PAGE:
An award that is still in its infancy, yet one that will grow in stature as the years roll by is the Gary Ayres Award.
Judged by the AFL Coaches Association in the same manner as their player of the year award with both coaches voting in a 5-4-3-2-1 system after the game, it has only been in place since the 2016 season and boasts just three names to date – Josh Kennedy (Sydney), Dustin Martin (Richmond) and Steele Sidebottom (Collingwood).
Until the inception of this award, there has been only one award to honour great finals players, and that was only for the best player in the biggest game of the season, with the Norm Smith Medal being one of the awards held in the highest regard by football fans and those inside the game. With the Gary Ayres Medal now in play, we get a better picture of the players who are impacting entire finals series – not just the last Saturday in September.
There are no Shaun Hart-like winners of this award – it requires several, or at least a pair in this case, of standout games across the finals. There is no fluking the Gary Ayres Medal.
So, as we round the corner and turn for home in the 2019 AFL Finals Series, a quick look at the leaderboard gives an indication as to who might give it a shake this season.
Dustin Martin burst from the gates, but didn’t poll a vote in the Preliminary Final, leaving him four votes behind overall leader, Tim Taranto, but there are others right in contention as this season, unlike last year, has more than a couple of players capable of taking the award out.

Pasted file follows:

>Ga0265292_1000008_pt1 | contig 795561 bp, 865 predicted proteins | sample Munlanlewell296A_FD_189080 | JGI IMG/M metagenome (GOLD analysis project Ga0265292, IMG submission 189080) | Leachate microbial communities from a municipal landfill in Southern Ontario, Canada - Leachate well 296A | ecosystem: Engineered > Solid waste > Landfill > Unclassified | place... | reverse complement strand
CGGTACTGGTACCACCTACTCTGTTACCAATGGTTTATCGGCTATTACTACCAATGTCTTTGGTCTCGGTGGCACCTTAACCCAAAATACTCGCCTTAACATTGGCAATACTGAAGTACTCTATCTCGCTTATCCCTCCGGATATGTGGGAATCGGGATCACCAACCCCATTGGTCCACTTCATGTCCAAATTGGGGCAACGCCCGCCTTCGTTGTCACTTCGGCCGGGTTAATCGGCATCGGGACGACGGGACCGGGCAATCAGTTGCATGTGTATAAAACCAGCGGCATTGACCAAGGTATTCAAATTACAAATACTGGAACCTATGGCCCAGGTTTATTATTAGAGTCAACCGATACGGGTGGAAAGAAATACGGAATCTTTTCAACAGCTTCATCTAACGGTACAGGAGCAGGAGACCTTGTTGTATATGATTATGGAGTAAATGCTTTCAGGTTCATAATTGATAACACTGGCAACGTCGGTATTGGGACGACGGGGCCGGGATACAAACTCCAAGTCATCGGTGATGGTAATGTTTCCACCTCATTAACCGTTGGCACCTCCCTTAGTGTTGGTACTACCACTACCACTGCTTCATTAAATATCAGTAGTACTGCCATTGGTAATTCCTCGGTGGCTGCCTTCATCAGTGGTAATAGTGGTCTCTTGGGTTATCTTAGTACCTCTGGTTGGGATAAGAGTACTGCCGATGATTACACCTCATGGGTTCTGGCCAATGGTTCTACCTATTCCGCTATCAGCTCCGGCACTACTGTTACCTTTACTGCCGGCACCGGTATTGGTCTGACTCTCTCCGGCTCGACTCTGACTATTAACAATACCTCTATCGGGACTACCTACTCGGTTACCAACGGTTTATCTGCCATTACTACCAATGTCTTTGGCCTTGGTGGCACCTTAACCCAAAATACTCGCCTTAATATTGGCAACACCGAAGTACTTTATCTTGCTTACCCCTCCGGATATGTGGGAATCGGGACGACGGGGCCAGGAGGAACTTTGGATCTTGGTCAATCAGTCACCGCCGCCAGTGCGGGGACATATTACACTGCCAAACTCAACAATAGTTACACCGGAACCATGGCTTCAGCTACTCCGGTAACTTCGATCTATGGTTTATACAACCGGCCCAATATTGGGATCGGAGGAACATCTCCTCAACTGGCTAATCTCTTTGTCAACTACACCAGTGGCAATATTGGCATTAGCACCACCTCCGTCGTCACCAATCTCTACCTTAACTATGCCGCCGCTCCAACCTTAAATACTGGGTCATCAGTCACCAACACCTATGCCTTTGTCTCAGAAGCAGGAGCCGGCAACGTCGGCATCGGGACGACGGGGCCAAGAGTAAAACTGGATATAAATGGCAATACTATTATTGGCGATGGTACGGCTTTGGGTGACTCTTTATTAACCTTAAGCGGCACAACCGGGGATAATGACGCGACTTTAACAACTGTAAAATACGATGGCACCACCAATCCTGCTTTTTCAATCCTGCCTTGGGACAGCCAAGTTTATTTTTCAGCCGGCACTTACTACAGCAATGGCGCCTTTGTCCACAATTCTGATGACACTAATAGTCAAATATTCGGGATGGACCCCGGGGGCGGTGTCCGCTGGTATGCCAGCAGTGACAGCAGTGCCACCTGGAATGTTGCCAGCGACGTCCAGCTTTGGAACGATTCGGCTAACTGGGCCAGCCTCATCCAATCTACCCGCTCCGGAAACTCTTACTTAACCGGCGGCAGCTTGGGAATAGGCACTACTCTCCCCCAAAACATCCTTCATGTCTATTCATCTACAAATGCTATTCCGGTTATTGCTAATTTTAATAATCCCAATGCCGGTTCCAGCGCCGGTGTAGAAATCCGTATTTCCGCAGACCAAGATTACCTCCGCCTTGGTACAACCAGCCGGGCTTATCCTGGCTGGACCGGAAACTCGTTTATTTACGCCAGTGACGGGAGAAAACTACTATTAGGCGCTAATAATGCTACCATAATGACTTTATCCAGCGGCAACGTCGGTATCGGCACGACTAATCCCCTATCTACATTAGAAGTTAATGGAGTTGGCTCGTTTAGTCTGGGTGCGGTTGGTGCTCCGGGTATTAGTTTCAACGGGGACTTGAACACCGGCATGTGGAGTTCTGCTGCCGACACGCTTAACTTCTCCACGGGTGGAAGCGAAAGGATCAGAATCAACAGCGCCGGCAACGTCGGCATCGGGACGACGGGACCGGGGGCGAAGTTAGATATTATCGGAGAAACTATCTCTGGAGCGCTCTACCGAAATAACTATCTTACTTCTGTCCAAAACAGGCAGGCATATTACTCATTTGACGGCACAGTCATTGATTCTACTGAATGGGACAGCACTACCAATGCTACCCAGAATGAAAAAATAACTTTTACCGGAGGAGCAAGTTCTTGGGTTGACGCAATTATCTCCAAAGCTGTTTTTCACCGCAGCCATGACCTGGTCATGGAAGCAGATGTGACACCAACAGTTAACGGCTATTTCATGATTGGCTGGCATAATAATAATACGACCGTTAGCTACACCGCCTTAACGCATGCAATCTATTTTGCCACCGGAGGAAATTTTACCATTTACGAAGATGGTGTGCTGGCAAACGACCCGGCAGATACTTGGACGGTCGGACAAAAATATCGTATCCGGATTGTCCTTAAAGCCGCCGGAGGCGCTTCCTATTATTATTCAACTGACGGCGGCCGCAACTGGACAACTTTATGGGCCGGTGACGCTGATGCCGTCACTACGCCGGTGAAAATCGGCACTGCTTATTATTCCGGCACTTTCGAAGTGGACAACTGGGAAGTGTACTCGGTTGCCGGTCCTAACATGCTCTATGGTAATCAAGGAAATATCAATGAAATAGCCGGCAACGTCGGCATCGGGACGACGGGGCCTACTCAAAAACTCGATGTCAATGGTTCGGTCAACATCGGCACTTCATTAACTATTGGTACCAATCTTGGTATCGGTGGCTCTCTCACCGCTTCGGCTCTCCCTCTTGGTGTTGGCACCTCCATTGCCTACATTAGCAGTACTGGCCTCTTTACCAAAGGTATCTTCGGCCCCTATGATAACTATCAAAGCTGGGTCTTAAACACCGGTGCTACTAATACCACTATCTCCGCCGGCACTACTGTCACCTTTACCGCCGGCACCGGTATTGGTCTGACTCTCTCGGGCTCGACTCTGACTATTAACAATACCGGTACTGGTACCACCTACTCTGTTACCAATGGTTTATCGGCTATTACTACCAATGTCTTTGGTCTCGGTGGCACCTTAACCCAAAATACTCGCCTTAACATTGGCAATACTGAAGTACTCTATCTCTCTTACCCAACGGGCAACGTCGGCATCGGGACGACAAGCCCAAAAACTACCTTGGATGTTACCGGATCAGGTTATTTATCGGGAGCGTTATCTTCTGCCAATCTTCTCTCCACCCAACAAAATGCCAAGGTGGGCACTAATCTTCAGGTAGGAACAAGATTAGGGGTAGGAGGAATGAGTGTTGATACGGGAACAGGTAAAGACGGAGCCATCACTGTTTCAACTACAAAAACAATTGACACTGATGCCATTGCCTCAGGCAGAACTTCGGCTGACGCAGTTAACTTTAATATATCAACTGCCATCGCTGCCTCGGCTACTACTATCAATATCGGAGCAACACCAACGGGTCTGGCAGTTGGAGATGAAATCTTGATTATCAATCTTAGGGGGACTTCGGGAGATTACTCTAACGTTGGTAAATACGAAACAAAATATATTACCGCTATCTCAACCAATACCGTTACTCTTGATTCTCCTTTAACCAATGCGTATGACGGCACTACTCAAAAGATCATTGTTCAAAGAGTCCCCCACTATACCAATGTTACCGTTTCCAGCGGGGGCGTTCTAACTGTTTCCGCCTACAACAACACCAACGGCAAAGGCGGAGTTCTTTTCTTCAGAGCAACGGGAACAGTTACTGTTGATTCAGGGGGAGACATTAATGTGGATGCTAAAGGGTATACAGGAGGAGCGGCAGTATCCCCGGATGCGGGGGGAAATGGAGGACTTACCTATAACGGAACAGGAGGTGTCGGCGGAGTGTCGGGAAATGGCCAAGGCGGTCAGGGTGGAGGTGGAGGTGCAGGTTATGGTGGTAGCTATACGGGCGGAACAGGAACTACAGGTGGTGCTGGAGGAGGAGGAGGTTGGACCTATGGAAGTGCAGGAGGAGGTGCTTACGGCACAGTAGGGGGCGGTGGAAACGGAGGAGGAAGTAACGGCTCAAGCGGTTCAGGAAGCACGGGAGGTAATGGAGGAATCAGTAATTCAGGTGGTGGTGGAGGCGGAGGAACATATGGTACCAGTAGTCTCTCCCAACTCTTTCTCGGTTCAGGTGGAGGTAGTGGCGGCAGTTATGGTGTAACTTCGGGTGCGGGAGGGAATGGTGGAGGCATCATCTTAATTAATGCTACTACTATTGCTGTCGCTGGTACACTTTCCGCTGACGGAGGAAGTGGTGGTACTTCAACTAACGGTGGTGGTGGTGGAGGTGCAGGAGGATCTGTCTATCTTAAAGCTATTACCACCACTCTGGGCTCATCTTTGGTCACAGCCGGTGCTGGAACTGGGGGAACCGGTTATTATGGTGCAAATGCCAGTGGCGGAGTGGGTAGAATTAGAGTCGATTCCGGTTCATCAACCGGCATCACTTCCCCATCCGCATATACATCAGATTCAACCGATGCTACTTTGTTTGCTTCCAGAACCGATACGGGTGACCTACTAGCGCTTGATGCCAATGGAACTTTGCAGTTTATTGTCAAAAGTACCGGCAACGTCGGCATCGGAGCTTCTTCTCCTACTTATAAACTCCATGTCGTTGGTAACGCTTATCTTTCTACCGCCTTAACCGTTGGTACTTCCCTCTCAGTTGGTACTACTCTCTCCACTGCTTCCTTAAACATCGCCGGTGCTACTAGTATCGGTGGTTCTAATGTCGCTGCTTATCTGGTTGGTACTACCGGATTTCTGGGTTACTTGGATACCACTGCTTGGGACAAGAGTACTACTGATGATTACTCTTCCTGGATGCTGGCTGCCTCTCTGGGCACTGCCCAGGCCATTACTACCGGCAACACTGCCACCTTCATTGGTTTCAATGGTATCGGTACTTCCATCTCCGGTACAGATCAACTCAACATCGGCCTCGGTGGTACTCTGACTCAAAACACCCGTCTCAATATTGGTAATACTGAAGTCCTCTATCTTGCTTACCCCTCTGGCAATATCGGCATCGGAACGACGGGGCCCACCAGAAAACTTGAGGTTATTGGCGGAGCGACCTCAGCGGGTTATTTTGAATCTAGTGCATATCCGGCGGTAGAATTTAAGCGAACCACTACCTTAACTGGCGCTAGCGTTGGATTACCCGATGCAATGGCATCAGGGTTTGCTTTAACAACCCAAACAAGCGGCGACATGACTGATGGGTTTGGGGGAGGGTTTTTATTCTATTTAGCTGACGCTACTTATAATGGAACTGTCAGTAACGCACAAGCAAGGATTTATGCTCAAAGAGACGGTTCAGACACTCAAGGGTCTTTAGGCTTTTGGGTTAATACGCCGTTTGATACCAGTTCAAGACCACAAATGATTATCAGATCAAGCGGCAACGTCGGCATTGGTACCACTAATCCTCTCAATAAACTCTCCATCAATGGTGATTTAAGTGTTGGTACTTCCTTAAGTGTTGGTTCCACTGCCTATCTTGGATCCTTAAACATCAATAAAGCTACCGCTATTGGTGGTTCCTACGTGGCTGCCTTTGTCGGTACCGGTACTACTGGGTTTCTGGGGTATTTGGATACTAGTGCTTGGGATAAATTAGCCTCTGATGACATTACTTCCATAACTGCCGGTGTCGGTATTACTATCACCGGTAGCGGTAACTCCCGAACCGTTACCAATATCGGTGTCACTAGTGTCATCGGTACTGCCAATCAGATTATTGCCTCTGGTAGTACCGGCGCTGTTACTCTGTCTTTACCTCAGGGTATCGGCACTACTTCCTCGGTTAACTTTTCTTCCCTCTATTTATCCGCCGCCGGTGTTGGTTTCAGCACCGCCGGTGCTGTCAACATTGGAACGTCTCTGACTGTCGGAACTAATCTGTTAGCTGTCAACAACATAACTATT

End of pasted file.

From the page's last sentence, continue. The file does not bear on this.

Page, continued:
Tim Taranto racked up the perfect ten votes in the first week of the finals, and picked up an additional three in the Prelim. Toby Greene sits on ten, after his huge semi-final performance and another cuple of votes in the Elimination Final, and Nick Haynes, Zach Williams and Shane Edwards all lurk with nine votes apiece.
A little further down the list, Dion Prestia, Jacob Hopper and Bachar Houli are all a solid finals outing from surging to the top of the table. It’s an interesting little subplot to an already enthralling rand Final, with 14 of the 42 competing players capable of winning this award.
Phil Davis, Lachie Whitfield, Dylan Grimes and Josh Kelly are still a mathematic possibility after picking up lower votes in the first weeks of finals contention, but several of them would need nobody above them to score heavily to pinch the award, which is unlikely.
Here’s the complete list of contenders.
13 – Tim Taranto
10 – Toby Greene
9 – Shane Edwards, Nick Haynes, Tom Lynch, Dustin Martin, Zac Williams
8 – Dion Prestia
7 – Jacob Hopper
5 – Bachar Houli
4 – Phil Davis, Dylan Grimes
3 – Jeremy Cameron, Josh Kelly
So there we go. More than just the premiership is coming down to the last Saturday in September this season. Last year, heading into the Grand Final, there were only two players who could win the award – Steele Sidebottom and Jack Redden. As neither polled in the big game, Sidebottom walked away with the award despite a less than stellar GF outing.
This season, in order to win the award, and with so many names still in the mix, the winner will have to perform in the Grand Final. This is the way it was supposed to be.
The award does have its flaws – lower-ranked teams that make the Grand Final will play an extra game, which could lead to them picking up votes in four games as opposed to another player’s three games, but for now, the system is as it is.
In the years to come, having your name on the list of winners for the best player of the finals series will be an accolade many will aspire to. As of right now, 14 men have the opportunity to etch their name into finals folklore.
So who do you have?
I’d love to see a young gun or a dour defender get up and be honoured. Haynes or Taranto would be great if the Giants get up. And if it’s the Tigers, I’d love to see Grimes have the perfect ten kind of game and take the award home, though that one is unlikely.